My agent heard that Leicester were thinking about doing it. She knows Paul Kerryson very well and phoned him up and said, I've got the perfect client for you. He said, alright then. So I was on board as a performer about a year before we first did it. Then, when the question of who was going to choreograph came up - I'm not sure who's idea it was, it certainly wasn't mine - someone suggested I could have a go at that as well. I didn't quite realise the amount of work involved!
There seems to be a real buzz about the show now, which is nice. When we did it a year ago in Leicester, I kind of thought, this is cool, it's out of London so nobody in the business is going to see it, which was a relief. I mean, it was my first time acting on stage, my first time singing on stage, my first time doing tap dancing on stage, my first time choreographing a musical. All these firsts for me. And I thought, thank god nobody's going to see it ... if it all goes pear-shaped, I'll still be able to keep my head held high. And then everybody came to see it! London producers, casting directors. So it wasn't quite the event I thought it was going to be. But I'm glad now, and I'm glad that we're able to do it again.
Have the role's acting & singing requirements presented a challenge to you?
Absolutely, they're very challenging because I'm obviously not as experienced in them as I am in the area of dance. I haven't got as much to fall back on as other performers; it still feels quite new to me. But I love it, I love every moment. And, having done the show last year, this year I'm already starting to feel more confident. I'm starting to play around with it a bit more and feel at home in the role.
How did you approach creating the production's choreography?
It's been a real team effort. I rely heavily on my assistant Greg Pichery, who's in the show as well. When we first started in Leicester, we locked ourselves in a studio and worked on our own for two weeks, coming up with a bulk of material that we could use. Once rehearsals started, we'd rehearse the company every day until 6.00pm then we'd stay on at night for another three hours working out more stuff. It was hell, absolute hell. And, as both performer and choreographer, basically, in rehearsals, I have to be three places at once: rehearsing the ensemble, rehearsing the principals and doing my own stuff as well. Greg has been great, he reset a lot of it and checked it over. This second time around in London, it's been a lot easier because most of it has already been set. So I've been able to work out some changes I wanted to do and work with Sarah. It's been a lot happier.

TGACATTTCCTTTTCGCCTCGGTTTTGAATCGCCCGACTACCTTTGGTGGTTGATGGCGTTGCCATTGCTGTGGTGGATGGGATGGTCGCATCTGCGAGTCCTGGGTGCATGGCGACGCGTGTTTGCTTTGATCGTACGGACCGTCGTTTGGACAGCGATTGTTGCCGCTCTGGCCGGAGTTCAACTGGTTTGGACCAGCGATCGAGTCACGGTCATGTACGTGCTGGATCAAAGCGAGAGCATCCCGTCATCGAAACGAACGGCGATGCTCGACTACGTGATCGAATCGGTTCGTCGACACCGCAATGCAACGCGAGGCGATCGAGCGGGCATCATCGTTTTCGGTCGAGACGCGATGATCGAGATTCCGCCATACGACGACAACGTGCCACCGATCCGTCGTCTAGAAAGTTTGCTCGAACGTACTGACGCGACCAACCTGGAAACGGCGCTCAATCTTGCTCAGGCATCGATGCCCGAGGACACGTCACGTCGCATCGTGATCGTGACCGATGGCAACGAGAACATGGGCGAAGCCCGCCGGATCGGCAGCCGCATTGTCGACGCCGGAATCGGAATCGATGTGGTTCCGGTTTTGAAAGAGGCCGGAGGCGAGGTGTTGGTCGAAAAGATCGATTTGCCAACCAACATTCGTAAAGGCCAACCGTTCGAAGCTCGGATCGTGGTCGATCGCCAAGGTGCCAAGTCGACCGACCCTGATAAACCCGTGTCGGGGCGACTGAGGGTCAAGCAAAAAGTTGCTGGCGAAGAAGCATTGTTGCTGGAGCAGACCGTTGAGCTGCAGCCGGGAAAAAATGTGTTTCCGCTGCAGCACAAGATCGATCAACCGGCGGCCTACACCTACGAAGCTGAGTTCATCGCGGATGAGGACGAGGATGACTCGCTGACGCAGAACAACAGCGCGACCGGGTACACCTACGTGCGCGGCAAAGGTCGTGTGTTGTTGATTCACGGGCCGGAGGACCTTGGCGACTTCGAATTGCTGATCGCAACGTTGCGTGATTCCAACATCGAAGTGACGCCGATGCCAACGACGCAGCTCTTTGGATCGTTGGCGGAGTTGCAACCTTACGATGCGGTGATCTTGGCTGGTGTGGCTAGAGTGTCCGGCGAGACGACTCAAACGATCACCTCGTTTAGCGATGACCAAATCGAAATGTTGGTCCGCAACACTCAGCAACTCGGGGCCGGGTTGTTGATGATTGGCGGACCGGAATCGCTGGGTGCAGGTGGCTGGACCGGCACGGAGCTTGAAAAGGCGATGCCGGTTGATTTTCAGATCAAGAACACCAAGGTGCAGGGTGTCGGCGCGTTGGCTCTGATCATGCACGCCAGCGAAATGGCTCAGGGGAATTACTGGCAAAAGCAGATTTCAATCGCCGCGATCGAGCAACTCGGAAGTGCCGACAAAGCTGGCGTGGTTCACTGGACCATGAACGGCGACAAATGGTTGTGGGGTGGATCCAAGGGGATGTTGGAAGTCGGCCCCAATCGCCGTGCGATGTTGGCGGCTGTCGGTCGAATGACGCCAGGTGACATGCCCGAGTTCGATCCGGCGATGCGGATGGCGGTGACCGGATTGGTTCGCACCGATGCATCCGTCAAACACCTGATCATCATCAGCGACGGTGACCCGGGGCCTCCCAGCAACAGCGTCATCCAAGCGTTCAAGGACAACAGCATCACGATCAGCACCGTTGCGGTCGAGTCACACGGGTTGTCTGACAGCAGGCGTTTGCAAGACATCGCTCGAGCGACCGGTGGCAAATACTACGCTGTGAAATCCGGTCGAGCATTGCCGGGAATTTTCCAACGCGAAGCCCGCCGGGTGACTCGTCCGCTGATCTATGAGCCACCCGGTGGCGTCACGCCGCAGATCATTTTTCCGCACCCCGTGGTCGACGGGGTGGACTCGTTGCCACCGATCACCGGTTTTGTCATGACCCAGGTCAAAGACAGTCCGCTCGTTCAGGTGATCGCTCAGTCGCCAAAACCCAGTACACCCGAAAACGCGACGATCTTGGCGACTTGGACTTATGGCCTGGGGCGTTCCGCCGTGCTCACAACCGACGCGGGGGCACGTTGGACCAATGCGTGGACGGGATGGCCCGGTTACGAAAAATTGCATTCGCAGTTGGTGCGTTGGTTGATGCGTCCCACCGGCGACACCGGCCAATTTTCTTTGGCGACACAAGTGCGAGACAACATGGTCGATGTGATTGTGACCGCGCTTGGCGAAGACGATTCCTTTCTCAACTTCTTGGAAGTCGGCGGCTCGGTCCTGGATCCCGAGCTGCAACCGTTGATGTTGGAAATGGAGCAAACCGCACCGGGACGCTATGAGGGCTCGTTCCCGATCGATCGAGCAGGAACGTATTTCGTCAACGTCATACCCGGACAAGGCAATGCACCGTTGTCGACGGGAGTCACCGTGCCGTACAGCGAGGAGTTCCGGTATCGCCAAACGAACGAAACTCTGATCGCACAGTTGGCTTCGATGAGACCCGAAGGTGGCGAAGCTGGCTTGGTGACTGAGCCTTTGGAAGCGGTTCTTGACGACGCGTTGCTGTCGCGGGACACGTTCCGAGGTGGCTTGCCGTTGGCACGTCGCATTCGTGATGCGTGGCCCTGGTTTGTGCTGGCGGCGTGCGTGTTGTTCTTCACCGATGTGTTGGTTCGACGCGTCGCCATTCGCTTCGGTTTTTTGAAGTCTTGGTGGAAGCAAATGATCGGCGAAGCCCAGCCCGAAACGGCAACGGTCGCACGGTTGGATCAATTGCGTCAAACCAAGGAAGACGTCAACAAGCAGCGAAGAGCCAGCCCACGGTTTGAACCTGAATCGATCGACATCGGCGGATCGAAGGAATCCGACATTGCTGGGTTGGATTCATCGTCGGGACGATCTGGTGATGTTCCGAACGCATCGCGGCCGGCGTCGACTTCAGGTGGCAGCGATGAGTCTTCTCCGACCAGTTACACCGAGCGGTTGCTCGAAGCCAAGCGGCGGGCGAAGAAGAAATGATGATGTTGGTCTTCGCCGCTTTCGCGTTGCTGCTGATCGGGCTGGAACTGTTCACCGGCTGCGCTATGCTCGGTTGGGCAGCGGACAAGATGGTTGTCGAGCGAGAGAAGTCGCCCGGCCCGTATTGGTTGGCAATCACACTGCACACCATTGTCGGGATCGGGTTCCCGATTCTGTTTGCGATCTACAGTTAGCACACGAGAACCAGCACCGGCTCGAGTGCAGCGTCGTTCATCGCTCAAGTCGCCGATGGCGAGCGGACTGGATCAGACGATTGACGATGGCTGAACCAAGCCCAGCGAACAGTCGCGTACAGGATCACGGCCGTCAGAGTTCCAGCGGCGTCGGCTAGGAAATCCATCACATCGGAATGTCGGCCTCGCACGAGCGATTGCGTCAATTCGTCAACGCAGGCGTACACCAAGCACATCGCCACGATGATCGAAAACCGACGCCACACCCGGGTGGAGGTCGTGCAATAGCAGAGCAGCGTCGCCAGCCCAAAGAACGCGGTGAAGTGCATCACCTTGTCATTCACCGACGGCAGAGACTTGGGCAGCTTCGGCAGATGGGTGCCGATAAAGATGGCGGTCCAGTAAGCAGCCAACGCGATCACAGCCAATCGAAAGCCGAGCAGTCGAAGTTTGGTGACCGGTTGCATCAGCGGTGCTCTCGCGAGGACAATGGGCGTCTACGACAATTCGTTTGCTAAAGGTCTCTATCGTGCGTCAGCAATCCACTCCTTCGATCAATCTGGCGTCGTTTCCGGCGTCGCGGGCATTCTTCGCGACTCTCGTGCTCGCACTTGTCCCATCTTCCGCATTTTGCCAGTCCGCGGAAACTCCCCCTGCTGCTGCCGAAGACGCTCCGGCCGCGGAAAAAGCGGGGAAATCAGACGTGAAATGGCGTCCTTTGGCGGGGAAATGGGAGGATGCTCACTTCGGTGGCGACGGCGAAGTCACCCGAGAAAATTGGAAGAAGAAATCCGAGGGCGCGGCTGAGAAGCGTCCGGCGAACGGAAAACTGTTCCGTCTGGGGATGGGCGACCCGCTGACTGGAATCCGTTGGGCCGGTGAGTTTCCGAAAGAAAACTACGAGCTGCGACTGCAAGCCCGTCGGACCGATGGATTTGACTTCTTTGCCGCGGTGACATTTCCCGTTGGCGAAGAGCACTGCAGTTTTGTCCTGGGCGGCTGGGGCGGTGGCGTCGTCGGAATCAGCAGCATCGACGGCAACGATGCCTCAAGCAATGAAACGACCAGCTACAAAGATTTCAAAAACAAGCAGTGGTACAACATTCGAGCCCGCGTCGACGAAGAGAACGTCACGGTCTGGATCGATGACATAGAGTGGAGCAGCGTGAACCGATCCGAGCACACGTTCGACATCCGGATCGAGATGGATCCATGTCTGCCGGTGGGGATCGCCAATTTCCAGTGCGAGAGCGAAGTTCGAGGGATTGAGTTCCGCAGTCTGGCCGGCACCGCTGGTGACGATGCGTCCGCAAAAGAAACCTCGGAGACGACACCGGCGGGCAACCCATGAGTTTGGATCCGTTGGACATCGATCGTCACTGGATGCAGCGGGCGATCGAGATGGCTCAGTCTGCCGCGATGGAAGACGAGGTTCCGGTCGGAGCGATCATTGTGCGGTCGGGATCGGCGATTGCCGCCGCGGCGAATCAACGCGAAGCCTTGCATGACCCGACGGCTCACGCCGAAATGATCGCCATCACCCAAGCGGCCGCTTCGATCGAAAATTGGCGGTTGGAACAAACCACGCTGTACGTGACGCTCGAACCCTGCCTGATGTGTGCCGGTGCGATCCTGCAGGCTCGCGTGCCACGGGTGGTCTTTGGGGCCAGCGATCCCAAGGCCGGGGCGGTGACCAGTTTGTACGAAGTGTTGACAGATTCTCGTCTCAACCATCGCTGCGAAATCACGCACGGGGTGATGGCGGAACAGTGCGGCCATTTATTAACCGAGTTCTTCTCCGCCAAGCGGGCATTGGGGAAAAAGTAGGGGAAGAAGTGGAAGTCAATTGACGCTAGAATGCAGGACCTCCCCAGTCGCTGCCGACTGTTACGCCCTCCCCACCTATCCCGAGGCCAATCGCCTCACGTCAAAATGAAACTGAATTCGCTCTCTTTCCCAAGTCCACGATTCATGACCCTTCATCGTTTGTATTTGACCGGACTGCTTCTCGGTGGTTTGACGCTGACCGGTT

What's your favourite number in On Your Toes?
As a performer, I love "Slaughter on Tenth Avenue". The marriage of music and movement is fantastic. I have a love/hate relationship with "On Your Toes", which is the big dance number in Act Two. It makes me incredibly nervous to watch because it's a long number, it's technically hard and there's just so much to worry about, but the audience go absolutely bonkers for it. So the sense of pride when it all comes off is fantastic. But I do go through hell, because for most of it, I'm standing at the side of the stage just watching it every night. I'm right there but powerless. I want to shout out, 'Keep in line', 'Watch your arm'!
Why has it taken a year for On Your Toes to come to town?
Initially, we were trying to get a London run in one of the West End theatres, but things kept getting in our way. Raymond Gubbay has stuck by us all the way, and because they'd done Follies at the Festival Hall last year, it seemed like a good place to do it. There are two things I like about the Festival Hall. One, it's an amazing space. Two, it's where I did my first-ever professional performance as a ballet dancer. It was when I was a child of 12 and I appeared in what was then London Festival Ballet's Nutcracker. So it's nice to go back there now.
It feels like there's a big buzz about On Your Toes. I think it's coming at a good time, before Thoroughly Modern Millie and the return of Anything Goes. I think we're filling a gap. Hopefully, people will come to see the show and, if it proves popular enough, who knows what will happen.
What are your other plans for the future?
In December I'm dancing with the Royal Ballet in a triple bill, with a new ballet by William Tuckett. Apart from that, I'm working on various projects, none of which has a specific timescale attached to them yet, but at least one of them will work for next year. I hope to do more musicals, too - if the right thing comes along. I'm quite picky when it comes to what roles I do, especially with musicals. Because it's a different medium for me, I want to feel like I can show my best skillset. So I'm quite specific but, yes, I would love to do more.
- Adam Cooper was speaking to Terri Paddock
On Your Toes opened at London's Royal Festival Hall on 7 August 2003 (previews from 4 August). It continues its strictly limited season to 6 September 2003.